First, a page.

Date of Award
Doctor of Philosophy
Jeremiah Favara, Anjana Mudambi, Alice Gattoni
DEI initatives, Diversity Equity and Inclusion, Diversity work, Inclusive Organization, Leadership, Organizational Communication
A crucial part of including diversity, equity, and inclusion within the workplace involves the efforts of diversity workers (Ahmed, 2017) who introduce equitable and inclusive measures, policies, rituals, and customs into the workplace. Informal diversity workers voluntarily or involuntarily conduct this unpaid labor within their organizations to enact inclusive and equitable measures. This dissertation analyzes informal diversity workers’ experiences and the unique communication challenges they encounter, how they overcome these challenges, and how leadership can aid them in DEI efforts.Informal diversity workers offer unique perspectives as company employees with insight into the organizational culture while conducting informal DEI procedures. This dissertation adopts an interpretive fieldwork method by interviewing 17 informal diversity workers from various organizations across the United States. Research questions include, What are the communicative challenges that informal diversity workers face when implementing DEI into organizations? How do informal diversity workers combat challenges when implementing DEI into organizations? How can organizational leaders communicate support and advocate for informal diversity workers? Findings illuminate unique challenges informal diversity workers experienced. Diversity workers struggled with conceptualizations of success and the ever-changing nature of success within DEI work. Second, White-identifying participants discussed diversity as racially bound, perpetuating essentialism and Whiteness. Diversity workers also described how their work was not taken seriously by organizational members and leadership. Lastly, this informal diversity work was described as emotionally taxing. Diversity workers overcame these challenges through self-preservation and building a community. Self-preservation was achieved by leaving the organization, accepting challenges as a part of their job, and justifying challenges. Diversity workers also discussed the importance building a community which allowed them to have a safe place with people who share similar values. Further, this study provides practical steps that organizational leaders can take to support informal diversity workers and enact DEI measures for sustainable change. Findings indicate that leaders can aid diversity workers by embedding DEI initiatives within the organization’s makeup through consistent communication, training, and hiring practices. Second, leaders can use their organizational power and employ communication strategies to collaborate with diversity workers to further DEI initiatives.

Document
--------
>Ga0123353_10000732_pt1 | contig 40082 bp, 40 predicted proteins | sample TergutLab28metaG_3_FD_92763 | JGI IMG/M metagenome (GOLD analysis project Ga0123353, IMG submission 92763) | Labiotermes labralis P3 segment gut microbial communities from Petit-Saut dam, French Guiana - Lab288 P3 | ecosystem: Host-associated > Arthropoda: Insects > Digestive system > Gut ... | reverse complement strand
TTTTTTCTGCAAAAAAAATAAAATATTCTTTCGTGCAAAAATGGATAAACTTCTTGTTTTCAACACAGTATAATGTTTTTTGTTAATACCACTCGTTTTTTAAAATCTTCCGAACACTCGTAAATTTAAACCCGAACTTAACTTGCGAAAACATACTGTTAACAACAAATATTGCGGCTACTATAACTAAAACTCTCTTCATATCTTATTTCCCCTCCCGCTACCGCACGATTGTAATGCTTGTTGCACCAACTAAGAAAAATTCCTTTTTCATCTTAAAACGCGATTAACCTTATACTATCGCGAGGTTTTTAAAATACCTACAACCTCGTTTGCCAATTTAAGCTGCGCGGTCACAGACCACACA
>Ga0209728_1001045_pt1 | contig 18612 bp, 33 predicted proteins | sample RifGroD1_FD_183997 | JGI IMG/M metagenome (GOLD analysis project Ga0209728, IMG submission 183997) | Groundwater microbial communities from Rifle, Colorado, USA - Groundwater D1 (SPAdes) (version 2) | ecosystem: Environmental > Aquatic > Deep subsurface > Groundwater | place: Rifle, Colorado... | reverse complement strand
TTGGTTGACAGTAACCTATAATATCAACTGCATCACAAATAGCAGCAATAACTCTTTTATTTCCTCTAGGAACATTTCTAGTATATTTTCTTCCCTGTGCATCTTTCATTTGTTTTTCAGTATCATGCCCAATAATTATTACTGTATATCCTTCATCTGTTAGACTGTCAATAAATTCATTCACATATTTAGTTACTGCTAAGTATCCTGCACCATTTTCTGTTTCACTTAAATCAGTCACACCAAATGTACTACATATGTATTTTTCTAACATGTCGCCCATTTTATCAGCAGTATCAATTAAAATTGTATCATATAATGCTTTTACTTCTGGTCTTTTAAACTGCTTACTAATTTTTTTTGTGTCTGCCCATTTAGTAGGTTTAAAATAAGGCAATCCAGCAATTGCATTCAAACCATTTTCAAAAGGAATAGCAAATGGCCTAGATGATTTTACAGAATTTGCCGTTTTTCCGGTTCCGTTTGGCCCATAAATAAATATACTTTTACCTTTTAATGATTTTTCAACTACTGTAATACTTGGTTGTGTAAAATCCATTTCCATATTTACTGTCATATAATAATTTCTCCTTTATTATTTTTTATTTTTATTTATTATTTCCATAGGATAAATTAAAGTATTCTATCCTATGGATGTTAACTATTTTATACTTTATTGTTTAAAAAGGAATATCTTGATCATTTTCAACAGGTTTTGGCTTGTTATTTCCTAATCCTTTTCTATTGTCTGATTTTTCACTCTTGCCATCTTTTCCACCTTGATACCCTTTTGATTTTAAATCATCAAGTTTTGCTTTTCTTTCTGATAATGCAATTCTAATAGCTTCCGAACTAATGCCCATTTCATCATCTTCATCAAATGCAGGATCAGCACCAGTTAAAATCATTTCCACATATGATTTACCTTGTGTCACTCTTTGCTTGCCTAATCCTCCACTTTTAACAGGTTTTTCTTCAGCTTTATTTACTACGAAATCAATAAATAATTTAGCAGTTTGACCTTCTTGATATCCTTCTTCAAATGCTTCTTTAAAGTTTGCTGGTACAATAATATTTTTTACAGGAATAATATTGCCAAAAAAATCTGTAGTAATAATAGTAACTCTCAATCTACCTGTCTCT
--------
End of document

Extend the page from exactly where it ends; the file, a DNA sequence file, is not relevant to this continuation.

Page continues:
Kane, Sierra Renee, "The Trials and Tribulations of Informal Diversity Workers and How Leadership Can Help: A Qualitative Analysis" (2023). Theses and Dissertations. 3170.